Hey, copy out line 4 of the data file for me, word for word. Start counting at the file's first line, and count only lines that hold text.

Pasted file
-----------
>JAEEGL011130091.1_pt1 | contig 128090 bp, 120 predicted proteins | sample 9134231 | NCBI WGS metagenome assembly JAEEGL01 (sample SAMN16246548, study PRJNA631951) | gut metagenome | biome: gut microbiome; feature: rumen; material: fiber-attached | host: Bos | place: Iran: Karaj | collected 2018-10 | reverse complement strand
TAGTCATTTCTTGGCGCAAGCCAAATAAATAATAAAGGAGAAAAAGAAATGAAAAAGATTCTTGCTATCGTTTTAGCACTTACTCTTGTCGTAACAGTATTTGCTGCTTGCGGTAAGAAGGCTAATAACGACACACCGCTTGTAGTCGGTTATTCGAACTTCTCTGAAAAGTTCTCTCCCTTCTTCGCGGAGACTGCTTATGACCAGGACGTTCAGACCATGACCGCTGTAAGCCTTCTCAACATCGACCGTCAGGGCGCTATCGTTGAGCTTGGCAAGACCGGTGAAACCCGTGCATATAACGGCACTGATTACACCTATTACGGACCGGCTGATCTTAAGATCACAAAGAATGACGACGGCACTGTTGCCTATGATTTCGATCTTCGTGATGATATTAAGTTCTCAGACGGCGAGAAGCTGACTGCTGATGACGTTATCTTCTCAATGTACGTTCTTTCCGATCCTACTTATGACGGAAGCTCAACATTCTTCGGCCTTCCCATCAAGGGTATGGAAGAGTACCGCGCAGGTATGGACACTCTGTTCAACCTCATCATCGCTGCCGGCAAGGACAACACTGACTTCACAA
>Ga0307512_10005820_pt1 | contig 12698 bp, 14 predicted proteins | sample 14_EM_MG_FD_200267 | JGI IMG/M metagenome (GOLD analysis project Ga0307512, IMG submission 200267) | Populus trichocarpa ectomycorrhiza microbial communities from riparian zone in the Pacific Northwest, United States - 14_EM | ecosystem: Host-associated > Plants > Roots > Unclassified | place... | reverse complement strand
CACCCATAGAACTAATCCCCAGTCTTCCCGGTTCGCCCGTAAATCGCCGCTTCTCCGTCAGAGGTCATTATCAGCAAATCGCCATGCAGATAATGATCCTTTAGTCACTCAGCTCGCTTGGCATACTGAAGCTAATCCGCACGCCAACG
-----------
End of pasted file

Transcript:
CACCCATAGAACTAATCCCCAGTCTTCCCGGTTCGCCCGTAAATCGCCGCTTCTCCGTCAGAGGTCATTATCAGCAAATCGCCATGCAGATAATGATCCTTTAGTCACTCAGCTCGCTTGGCATACTGAAGCTAATCCGCACGCCAACG